I sat, as regular moms often do, and wondered if my teenagers would ever discover the painkillers in my medicine cabinet and decide to check out of life. Not because I think they’re overly depressed or would even consider that kind of thing, but because it’s what moms do. A warranted caution, or a paranoid overthinking? I decided I needed to get rid of them either way.

I had surgery last month and as a result have a medicine cabinet full of heavy hitters; painkillers, muscle relaxers and anti-inflammitories – most of which I’m trying to figure out how to dispose of because when you’re a holistic healer you don’t take meds. You believe in the natural ability of the body to heal and that drugs are just numbing your pain, which makes you less able to know when something is wrong.

Blah, blah, blah…yes I took the painkillers…because the nerve pain I had was so unrelenting I thought I might never get rid of it. But I didn’t take them for long, because the self Myofascial Release I was doing from the start helped a lot, and because I just gave myself permission to feel the pain. That’s the healer talking. I’m proud of her. The normal person wanted to sleep for month and was willing to drug herself to that end.

But honestly, this’s more about the kids than me. I suddenly realized my bathroom was a possible source of tragedy. And hey, I know if someone wants to, they’ll find a way, so making my bathroom depressed teenager-proof was not really the answer. I know that. But creating conversations around the awareness I had in those moments; I knew that was the key.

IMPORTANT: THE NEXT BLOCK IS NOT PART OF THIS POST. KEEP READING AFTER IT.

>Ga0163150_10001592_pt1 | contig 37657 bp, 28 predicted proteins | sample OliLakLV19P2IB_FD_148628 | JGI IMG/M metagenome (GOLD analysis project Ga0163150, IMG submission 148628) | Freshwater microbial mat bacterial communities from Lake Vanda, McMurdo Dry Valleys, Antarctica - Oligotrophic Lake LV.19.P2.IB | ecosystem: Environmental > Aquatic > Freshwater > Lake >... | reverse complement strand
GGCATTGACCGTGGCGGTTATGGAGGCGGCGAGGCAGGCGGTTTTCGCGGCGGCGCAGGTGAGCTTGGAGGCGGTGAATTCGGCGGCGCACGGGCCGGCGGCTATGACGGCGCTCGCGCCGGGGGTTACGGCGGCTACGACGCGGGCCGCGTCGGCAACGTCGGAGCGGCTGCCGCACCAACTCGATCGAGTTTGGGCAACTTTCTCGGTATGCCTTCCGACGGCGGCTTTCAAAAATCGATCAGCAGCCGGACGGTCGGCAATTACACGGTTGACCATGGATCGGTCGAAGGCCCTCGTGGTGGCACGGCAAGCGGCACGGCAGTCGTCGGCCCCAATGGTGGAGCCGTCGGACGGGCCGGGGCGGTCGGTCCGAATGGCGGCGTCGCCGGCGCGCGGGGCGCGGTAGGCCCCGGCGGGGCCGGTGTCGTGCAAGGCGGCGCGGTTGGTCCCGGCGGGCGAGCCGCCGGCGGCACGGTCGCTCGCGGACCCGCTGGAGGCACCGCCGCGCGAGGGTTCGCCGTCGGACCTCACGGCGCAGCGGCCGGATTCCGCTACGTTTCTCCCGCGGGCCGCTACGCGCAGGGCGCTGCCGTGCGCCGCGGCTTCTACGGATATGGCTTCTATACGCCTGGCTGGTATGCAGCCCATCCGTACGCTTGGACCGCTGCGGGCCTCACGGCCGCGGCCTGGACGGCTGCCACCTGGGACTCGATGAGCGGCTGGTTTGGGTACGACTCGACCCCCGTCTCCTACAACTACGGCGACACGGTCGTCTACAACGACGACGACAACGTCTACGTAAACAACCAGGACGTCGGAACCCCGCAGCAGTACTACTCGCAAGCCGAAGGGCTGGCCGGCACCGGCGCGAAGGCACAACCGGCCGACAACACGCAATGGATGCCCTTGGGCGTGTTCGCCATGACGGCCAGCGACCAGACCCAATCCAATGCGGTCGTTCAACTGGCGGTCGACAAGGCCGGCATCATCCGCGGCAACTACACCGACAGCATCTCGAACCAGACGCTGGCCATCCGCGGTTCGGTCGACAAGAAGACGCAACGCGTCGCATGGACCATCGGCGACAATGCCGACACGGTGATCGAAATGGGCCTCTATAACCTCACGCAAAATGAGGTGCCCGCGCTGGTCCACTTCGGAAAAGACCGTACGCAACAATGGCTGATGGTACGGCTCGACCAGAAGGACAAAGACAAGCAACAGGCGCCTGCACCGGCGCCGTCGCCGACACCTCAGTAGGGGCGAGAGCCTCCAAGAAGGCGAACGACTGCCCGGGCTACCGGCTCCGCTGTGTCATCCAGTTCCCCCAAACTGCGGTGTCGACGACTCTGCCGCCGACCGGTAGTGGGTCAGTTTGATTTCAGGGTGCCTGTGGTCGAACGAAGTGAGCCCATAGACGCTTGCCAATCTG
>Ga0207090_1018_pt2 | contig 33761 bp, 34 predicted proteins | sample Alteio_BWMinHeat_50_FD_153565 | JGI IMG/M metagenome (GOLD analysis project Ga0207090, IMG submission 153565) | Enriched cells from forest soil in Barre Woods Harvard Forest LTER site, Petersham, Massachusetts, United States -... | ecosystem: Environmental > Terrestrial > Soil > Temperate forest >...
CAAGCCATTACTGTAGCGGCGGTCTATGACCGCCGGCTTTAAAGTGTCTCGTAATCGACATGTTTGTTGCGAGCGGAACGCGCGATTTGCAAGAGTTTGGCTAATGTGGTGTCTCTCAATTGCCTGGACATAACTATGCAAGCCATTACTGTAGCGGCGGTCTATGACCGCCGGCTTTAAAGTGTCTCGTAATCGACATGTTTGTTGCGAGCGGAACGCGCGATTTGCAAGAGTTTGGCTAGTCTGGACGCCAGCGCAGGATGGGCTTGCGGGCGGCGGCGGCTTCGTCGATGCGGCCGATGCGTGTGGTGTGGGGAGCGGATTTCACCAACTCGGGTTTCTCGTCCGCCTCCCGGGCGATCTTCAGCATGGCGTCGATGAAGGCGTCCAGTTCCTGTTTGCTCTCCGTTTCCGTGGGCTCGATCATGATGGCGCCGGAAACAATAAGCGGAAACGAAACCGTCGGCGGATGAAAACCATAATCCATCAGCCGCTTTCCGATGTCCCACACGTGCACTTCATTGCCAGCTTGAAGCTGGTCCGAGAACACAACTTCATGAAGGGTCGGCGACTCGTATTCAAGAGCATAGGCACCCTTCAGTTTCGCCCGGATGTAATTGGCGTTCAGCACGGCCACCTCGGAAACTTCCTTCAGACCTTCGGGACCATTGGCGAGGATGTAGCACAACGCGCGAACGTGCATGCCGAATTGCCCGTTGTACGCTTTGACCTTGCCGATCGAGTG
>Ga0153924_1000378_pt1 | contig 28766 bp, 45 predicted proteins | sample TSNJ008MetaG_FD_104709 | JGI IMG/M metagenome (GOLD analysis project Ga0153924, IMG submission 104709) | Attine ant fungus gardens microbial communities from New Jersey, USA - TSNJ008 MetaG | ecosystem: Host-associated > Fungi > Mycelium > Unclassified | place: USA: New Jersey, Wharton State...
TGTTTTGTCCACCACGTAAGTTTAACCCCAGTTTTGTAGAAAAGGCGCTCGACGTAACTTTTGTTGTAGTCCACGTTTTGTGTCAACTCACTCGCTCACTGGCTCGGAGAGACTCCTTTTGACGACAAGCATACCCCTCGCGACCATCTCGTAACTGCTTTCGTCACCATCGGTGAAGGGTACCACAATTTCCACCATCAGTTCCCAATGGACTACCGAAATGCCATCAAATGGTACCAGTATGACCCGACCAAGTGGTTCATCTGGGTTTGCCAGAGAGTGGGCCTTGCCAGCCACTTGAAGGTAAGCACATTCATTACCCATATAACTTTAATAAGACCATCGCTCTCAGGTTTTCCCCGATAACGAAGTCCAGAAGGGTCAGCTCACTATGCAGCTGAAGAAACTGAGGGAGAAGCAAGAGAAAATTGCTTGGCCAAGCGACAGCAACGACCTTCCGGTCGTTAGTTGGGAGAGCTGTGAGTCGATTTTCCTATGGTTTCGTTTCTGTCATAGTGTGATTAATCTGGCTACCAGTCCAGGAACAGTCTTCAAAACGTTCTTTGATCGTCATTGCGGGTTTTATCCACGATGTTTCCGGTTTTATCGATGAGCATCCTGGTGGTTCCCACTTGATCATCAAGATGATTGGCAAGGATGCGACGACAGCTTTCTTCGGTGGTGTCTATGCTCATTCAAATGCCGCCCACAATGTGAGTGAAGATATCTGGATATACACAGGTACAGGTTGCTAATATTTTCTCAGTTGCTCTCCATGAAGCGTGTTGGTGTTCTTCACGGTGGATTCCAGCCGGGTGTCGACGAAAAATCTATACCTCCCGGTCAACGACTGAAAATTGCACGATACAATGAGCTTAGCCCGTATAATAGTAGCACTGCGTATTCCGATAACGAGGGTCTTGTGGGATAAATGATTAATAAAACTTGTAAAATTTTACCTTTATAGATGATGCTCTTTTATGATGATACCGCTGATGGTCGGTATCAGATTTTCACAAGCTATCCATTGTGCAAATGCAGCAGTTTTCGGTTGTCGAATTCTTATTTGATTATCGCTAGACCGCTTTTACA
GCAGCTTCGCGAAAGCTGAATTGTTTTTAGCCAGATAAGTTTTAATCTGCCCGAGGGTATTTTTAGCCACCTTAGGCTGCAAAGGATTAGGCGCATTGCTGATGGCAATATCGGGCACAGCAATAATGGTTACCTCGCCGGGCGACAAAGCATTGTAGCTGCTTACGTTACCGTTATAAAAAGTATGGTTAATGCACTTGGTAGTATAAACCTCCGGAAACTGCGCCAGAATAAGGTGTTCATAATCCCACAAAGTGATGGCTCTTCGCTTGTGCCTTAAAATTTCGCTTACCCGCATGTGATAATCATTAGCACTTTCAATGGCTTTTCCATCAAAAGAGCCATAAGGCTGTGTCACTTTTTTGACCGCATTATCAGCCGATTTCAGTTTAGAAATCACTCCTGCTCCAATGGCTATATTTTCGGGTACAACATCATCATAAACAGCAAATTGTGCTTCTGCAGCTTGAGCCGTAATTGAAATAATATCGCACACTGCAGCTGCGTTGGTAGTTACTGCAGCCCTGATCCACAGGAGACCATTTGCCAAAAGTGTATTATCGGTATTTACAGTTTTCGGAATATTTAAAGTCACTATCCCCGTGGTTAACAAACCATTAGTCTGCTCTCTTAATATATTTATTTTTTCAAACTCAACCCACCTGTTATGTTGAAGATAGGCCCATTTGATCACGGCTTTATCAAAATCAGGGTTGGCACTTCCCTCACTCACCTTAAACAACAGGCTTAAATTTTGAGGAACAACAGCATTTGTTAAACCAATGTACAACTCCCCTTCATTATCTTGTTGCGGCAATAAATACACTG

These days I find myself wanting to have the big conversations, ask my kids the big questions, and have discussions that leave them knowing a bit more about who they are and what they’re capable of in this world. Things like depression, suicide, sex, love and death: well let’s just say it’s not every day you decide to bring those things up over tea and biscuits. It takes a healthy amount of courage and a little craziness to talk to your kids about stuff that really matters.

And what’s the fear there? I’m not sure, but when I feel it in my body there’s some remnants of “you’re going to say or do the wrong thing, so better not to say or do anything at all.” I’m afraid I’ll fuck them up by having conversations that what, are beyond their ability to comprehend or handle? Nah. They are way past that. So what is it, really?

Maybe it’s the shame I could feel about divulging my own vulnerable moments. Stuff of my past I’m not proud of, or things I did at their age that would have normal, responsible parents gasping with “Bad Parent” breaths. In reality, I know my kids will only appreciate my courage, and they’ll get what they get. In reality I know nothing I can say about myself will be so bad they decide they want a new mother (unless of course their friends find out).

So what am I afraid of really?

It’s time to feel that fear, whatever form it’s in; shame, self-judgement, anxiety…and move through it to be the mom I want to be. The one who’ll talk about anything. Who’ll groom my kids for the big, good conversations. Who’ll teach them an awareness of those things that’ll serve the rest of their lives. Time to put my warrior on.

Laura Probert, MPT is a holistic physical therapist, published author, poet, and black belt in Tae Kwon Do. She’s serious about integrating mind, body and soul as a journey to passion and power and it’s her mission to show you how. You can find her writing featured in places like The Huffington Post, MindBodyGreen, Best Self Magazine, The Wellness Universe, Wild Sister Magazine, PersonalGrowth.com, Tiny Buddha and The Elephant Journal. Find her books and programs at www.BraveHealer.com and www.facebook.com/kickasswarriorgoddess